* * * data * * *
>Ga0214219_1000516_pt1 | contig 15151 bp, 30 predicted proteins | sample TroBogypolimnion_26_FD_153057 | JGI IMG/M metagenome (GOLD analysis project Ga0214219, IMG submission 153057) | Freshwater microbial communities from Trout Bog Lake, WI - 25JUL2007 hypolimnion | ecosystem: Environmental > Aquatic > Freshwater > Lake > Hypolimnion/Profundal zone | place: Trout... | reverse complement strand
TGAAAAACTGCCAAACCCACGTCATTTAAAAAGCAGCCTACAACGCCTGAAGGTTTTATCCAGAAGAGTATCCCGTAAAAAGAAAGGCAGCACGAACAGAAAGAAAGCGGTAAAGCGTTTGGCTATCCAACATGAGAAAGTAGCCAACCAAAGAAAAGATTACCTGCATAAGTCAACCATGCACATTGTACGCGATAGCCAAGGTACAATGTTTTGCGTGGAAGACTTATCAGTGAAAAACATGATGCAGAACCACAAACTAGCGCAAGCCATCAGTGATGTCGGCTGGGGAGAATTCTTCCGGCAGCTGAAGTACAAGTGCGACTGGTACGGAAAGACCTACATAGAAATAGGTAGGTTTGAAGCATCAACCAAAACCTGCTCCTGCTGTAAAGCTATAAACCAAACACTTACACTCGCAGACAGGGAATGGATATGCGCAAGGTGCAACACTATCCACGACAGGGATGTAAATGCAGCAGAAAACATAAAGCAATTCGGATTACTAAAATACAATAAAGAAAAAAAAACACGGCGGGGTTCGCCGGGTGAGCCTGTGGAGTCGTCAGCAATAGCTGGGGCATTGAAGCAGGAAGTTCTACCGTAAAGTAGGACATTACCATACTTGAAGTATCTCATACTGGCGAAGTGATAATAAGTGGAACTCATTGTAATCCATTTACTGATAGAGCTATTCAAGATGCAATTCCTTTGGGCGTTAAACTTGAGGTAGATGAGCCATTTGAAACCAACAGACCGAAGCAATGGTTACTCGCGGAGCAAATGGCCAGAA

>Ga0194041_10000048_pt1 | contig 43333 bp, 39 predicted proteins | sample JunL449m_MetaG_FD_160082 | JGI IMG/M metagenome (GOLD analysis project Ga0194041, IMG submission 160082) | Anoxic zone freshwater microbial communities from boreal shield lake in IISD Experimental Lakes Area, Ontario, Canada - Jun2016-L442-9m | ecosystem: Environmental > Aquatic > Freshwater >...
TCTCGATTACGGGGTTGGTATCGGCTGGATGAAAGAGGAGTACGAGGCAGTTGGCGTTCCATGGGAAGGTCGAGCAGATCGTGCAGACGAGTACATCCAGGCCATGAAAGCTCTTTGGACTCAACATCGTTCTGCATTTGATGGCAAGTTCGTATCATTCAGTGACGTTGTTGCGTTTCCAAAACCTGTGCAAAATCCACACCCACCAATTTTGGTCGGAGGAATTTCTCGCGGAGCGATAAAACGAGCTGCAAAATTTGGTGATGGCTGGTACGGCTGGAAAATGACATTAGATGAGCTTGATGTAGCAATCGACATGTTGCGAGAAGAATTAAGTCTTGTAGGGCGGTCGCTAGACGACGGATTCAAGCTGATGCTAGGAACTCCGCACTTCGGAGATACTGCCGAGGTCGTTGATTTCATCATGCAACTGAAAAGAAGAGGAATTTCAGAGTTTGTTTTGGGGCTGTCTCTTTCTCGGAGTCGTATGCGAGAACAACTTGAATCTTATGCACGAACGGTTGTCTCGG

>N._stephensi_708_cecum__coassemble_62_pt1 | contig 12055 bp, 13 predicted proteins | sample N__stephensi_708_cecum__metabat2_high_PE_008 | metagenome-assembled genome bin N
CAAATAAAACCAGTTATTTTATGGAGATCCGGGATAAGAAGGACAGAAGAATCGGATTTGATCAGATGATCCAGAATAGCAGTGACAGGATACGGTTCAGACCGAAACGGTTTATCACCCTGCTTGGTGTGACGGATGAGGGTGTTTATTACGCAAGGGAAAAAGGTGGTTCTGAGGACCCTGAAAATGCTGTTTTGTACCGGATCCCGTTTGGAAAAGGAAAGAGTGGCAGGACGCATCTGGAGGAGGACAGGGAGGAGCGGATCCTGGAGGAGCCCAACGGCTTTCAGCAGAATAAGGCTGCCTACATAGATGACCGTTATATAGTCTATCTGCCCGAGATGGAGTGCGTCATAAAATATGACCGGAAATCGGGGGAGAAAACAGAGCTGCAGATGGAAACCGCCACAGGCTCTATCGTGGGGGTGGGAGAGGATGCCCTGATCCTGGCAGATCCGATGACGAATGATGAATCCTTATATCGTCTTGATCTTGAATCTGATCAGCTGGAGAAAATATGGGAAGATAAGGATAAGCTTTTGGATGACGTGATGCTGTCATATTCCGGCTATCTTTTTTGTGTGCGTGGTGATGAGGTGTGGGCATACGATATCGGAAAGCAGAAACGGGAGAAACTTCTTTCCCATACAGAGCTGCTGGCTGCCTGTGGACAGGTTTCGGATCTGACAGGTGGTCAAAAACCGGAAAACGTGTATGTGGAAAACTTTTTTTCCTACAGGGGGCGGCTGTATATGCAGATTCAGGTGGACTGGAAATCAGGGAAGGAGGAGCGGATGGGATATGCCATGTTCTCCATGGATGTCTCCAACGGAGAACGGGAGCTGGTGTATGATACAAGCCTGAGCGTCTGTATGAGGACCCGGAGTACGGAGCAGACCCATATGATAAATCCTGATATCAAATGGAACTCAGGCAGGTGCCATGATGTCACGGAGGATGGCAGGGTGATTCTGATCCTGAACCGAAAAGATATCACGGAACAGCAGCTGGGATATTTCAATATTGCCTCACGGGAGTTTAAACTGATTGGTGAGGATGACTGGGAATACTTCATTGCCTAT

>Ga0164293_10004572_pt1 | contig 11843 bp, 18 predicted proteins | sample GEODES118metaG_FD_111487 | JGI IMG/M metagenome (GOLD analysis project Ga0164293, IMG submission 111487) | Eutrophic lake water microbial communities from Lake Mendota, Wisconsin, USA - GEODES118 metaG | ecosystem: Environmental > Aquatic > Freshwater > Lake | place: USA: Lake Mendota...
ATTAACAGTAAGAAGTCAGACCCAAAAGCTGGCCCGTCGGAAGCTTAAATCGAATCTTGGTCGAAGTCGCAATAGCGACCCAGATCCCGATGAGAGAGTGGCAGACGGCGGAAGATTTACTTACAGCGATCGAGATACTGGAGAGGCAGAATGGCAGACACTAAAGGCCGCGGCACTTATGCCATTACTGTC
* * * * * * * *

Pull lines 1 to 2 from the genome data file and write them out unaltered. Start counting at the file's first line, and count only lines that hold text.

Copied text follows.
>Ga0214219_1000516_pt1 | contig 15151 bp, 30 predicted proteins | sample TroBogypolimnion_26_FD_153057 | JGI IMG/M metagenome (GOLD analysis project Ga0214219, IMG submission 153057) | Freshwater microbial communities from Trout Bog Lake, WI - 25JUL2007 hypolimnion | ecosystem: Environmental > Aquatic > Freshwater > Lake > Hypolimnion/Profundal zone | place: Trout... | reverse complement strand
TGAAAAACTGCCAAACCCACGTCATTTAAAAAGCAGCCTACAACGCCTGAAGGTTTTATCCAGAAGAGTATCCCGTAAAAAGAAAGGCAGCACGAACAGAAAGAAAGCGGTAAAGCGTTTGGCTATCCAACATGAGAAAGTAGCCAACCAAAGAAAAGATTACCTGCATAAGTCAACCATGCACATTGTACGCGATAGCCAAGGTACAATGTTTTGCGTGGAAGACTTATCAGTGAAAAACATGATGCAGAACCACAAACTAGCGCAAGCCATCAGTGATGTCGGCTGGGGAGAATTCTTCCGGCAGCTGAAGTACAAGTGCGACTGGTACGGAAAGACCTACATAGAAATAGGTAGGTTTGAAGCATCAACCAAAACCTGCTCCTGCTGTAAAGCTATAAACCAAACACTTACACTCGCAGACAGGGAATGGATATGCGCAAGGTGCAACACTATCCACGACAGGGATGTAAATGCAGCAGAAAACATAAAGCAATTCGGATTACTAAAATACAATAAAGAAAAAAAAACACGGCGGGGTTCGCCGGGTGAGCCTGTGGAGTCGTCAGCAATAGCTGGGGCATTGAAGCAGGAAGTTCTACCGTAAAGTAGGACATTACCATACTTGAAGTATCTCATACTGGCGAAGTGATAATAAGTGGAACTCATTGTAATCCATTTACTGATAGAGCTATTCAAGATGCAATTCCTTTGGGCGTTAAACTTGAGGTAGATGAGCCATTTGAAACCAACAGACCGAAGCAATGGTTACTCGCGGAGCAAATGGCCAGAA